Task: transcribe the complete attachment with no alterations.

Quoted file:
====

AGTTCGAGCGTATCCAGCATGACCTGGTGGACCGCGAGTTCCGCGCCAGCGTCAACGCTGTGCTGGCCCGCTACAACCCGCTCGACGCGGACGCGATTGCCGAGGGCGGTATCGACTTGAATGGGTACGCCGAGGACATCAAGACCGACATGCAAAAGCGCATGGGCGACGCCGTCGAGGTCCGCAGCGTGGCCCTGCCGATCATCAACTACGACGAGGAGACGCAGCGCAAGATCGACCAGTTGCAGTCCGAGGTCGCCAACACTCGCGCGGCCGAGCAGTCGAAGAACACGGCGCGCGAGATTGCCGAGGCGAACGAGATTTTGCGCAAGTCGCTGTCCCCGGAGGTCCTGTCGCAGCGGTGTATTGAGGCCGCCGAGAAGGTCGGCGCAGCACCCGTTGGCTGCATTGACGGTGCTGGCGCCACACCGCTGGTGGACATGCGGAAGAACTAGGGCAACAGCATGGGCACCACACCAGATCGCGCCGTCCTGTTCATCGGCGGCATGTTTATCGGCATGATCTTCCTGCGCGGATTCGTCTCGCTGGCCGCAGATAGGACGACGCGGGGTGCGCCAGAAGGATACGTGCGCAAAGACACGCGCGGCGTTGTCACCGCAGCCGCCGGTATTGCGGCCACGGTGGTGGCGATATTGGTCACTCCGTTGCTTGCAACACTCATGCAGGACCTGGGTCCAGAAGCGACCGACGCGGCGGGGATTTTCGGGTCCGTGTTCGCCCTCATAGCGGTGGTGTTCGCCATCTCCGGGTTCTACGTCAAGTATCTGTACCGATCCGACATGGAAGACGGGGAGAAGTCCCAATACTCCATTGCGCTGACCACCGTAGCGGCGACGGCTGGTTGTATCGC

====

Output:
AGTTCGAGCGTATCCAGCATGACCTGGTGGACCGCGAGTTCCGCGCCAGCGTCAACGCTGTGCTGGCCCGCTACAACCCGCTCGACGCGGACGCGATTGCCGAGGGCGGTATCGACTTGAATGGGTACGCCGAGGACATCAAGACCGACATGCAAAAGCGCATGGGCGACGCCGTCGAGGTCCGCAGCGTGGCCCTGCCGATCATCAACTACGACGAGGAGACGCAGCGCAAGATCGACCAGTTGCAGTCCGAGGTCGCCAACACTCGCGCGGCCGAGCAGTCGAAGAACACGGCGCGCGAGATTGCCGAGGCGAACGAGATTTTGCGCAAGTCGCTGTCCCCGGAGGTCCTGTCGCAGCGGTGTATTGAGGCCGCCGAGAAGGTCGGCGCAGCACCCGTTGGCTGCATTGACGGTGCTGGCGCCACACCGCTGGTGGACATGCGGAAGAACTAGGGCAACAGCATGGGCACCACACCAGATCGCGCCGTCCTGTTCATCGGCGGCATGTTTATCGGCATGATCTTCCTGCGCGGATTCGTCTCGCTGGCCGCAGATAGGACGACGCGGGGTGCGCCAGAAGGATACGTGCGCAAAGACACGCGCGGCGTTGTCACCGCAGCCGCCGGTATTGCGGCCACGGTGGTGGCGATATTGGTCACTCCGTTGCTTGCAACACTCATGCAGGACCTGGGTCCAGAAGCGACCGACGCGGCGGGGATTTTCGGGTCCGTGTTCGCCCTCATAGCGGTGGTGTTCGCCATCTCCGGGTTCTACGTCAAGTATCTGTACCGATCCGACATGGAAGACGGGGAGAAGTCCCAATACTCCATTGCGCTGACCACCGTAGCGGCGACGGCTGGTTGTATCGC